The three months since the first American case of COVID-19 was reported have been a never-ending parade of grim statistics: death counts, fatality rates, the steady climb of cases reported and cities locked down.
Starting this week, Americans got a glimpse of a more optimistic set of figures: what it will take for the economy to return to normal.
So far, 31 states have announced plans to allow businesses to reopen and social life to begin to resume. Though they differ in specifics, each state’s strategy is based on quantitative metrics intended to demonstrate that the coronavirus is under control. In Illinois, Gov. J.B. Pritzker wants more than 80% of COVID-19 tests to come back negative. In New York, Gov. Andrew Cuomo will allow cities to begin their phased reopening plans when they have fewer than five deaths per day, 30% of ICU beds free and 30 contact tracers for every 100,000 residents.
These guidelines will take on critical importance as America enters the next stage of the pandemic. City and county officials will use “readiness criteria” to request permission from governors to reopen their economies.
Texas, for example, already allows restaurants, movie theaters and shopping malls to operate as long as they limit customers to 25% of their capacity. Once individual counties reach fewer than five COVID-19 cases, they will be allowed to double the number of customers allowed inside at one time.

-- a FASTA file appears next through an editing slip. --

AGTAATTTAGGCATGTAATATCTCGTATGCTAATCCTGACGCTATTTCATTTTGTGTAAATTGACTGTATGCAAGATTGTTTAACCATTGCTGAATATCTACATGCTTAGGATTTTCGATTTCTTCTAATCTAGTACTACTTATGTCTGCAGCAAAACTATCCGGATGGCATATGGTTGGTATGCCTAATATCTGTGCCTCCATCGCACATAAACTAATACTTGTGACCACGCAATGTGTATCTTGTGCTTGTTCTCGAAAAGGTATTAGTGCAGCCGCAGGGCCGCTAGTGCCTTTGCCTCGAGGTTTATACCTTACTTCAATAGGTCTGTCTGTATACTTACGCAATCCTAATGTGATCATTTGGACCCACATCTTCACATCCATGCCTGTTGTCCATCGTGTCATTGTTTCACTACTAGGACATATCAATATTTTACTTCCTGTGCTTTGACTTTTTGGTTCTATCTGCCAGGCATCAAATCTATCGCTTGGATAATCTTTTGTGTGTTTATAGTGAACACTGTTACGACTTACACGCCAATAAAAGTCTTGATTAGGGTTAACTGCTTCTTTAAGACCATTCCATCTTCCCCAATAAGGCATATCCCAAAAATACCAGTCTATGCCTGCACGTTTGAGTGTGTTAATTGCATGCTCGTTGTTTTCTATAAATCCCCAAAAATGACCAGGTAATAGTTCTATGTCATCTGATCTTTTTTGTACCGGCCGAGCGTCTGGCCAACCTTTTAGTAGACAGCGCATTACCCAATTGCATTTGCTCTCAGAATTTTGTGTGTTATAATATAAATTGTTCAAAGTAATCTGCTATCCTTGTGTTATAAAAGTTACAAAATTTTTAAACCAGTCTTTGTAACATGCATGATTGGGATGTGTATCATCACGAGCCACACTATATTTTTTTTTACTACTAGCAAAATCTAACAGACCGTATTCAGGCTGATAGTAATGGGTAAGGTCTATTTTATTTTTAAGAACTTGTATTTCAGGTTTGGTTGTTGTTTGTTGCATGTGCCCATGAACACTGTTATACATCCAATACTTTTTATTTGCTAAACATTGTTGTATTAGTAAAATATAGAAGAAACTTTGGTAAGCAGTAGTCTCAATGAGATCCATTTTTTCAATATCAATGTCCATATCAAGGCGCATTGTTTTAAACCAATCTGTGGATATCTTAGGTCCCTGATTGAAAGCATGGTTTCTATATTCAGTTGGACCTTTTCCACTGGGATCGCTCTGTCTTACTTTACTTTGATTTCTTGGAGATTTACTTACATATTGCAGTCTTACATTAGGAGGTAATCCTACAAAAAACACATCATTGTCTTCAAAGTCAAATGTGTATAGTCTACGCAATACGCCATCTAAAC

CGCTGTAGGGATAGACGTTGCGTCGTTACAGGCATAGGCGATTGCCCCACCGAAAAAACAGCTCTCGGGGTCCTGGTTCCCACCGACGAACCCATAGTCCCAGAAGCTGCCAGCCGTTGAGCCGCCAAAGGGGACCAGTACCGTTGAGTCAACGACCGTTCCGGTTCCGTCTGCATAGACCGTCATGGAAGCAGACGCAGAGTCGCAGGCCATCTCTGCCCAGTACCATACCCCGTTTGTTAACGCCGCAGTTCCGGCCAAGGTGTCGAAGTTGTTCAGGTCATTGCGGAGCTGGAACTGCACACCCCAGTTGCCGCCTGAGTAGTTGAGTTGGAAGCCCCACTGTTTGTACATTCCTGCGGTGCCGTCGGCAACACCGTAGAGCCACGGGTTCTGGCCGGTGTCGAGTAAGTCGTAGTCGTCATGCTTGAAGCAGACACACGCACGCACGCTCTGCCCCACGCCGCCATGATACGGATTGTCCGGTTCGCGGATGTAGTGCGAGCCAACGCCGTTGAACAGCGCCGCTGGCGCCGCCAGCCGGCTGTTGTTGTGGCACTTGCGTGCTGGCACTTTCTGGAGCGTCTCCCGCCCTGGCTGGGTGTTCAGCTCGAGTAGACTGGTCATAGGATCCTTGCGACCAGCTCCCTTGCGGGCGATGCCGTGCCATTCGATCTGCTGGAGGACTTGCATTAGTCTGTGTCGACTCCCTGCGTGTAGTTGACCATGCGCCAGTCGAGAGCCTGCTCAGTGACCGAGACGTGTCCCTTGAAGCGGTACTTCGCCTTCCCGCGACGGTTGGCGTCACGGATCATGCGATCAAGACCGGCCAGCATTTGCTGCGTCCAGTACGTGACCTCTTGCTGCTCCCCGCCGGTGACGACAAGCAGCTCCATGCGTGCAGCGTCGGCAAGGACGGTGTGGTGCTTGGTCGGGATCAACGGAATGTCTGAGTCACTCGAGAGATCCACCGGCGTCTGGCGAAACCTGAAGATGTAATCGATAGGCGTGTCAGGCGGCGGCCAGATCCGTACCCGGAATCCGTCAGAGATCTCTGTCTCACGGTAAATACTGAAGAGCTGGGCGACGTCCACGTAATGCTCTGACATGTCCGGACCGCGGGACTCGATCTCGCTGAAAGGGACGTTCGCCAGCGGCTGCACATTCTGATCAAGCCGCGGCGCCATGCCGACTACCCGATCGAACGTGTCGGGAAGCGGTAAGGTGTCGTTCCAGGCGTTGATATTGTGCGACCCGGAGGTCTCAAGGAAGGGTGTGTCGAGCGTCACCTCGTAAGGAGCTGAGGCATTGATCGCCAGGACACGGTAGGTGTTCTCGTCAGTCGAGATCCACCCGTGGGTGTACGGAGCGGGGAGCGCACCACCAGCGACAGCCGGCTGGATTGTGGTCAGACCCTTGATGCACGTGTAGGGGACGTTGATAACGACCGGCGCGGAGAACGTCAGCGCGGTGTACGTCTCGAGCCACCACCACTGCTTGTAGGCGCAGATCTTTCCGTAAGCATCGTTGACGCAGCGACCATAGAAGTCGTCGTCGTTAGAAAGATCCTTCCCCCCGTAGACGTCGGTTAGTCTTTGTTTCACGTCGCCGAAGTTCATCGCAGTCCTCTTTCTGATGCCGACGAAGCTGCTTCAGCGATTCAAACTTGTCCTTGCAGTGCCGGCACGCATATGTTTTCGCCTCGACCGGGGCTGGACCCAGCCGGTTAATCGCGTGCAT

All of these metrics, however, have severe shortcomings that could mask the status of the pandemic and encourage future outbreaks. Some states’ plans include vague indicators, like Pennsylvania’s goal of having “enough” coronavirus tests and “robust” contact tracing. Others use measurements that leave out vulnerable groups, such as nursing home residents, prisoners and racial minorities. Though most states have specified thresholds for lifting their stay-at-home orders, few have announced which data points would make them reverse their decisions and reimpose quarantines.
“Single metrics don’t capture the complexity of the problem,” said Bruce Y. Lee, a professor of health policy and management at the City University of New York School of Public Health.
Reopening the economy will require a sophisticated infrastructure to identify new infections and isolate patients who test positive. Even as deaths fall and hospitals increase their treatment capacity, cities still lack basic information regarding who is still being infected with COVID-19 and how. Health care workers are exhausted, the federal government is indifferent and the supply chain for coronavirus tests and personal protective equipment remains fragile.
“The numbers don’t tell you what the system really looks like,” Lee said. “I don’t know of a single state that’s ready to reopen.”